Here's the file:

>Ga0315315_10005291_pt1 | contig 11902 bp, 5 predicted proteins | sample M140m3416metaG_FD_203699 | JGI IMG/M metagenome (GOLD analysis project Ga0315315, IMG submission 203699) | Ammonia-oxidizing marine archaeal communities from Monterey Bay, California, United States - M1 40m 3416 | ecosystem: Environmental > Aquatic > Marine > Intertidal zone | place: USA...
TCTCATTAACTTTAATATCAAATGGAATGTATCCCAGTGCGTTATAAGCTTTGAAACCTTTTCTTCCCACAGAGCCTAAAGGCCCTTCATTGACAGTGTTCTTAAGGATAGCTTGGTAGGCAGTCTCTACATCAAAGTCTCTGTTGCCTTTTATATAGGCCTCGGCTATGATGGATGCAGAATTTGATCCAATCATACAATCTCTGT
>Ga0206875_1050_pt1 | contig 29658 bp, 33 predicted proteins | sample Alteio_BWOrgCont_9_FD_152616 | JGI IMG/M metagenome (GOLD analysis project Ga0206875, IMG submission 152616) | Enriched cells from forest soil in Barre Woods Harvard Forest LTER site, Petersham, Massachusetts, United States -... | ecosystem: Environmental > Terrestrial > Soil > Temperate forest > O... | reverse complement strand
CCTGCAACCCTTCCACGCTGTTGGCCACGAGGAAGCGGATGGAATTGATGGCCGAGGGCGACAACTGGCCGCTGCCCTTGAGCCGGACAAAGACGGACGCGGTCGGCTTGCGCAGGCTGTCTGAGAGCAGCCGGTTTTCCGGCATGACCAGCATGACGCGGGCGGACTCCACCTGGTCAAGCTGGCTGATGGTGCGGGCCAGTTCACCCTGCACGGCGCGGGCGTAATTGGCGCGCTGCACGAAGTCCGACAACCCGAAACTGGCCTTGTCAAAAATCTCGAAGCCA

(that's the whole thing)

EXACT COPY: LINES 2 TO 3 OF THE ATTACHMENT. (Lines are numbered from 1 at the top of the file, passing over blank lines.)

TCTCATTAACTTTAATATCAAATGGAATGTATCCCAGTGCGTTATAAGCTTTGAAACCTTTTCTTCCCACAGAGCCTAAAGGCCCTTCATTGACAGTGTTCTTAAGGATAGCTTGGTAGGCAGTCTCTACATCAAAGTCTCTGTTGCCTTTTATATAGGCCTCGGCTATGATGGATGCAGAATTTGATCCAATCATACAATCTCTGT
>Ga0206875_1050_pt1 | contig 29658 bp, 33 predicted proteins | sample Alteio_BWOrgCont_9_FD_152616 | JGI IMG/M metagenome (GOLD analysis project Ga0206875, IMG submission 152616) | Enriched cells from forest soil in Barre Woods Harvard Forest LTER site, Petersham, Massachusetts, United States -... | ecosystem: Environmental > Terrestrial > Soil > Temperate forest > O... | reverse complement strand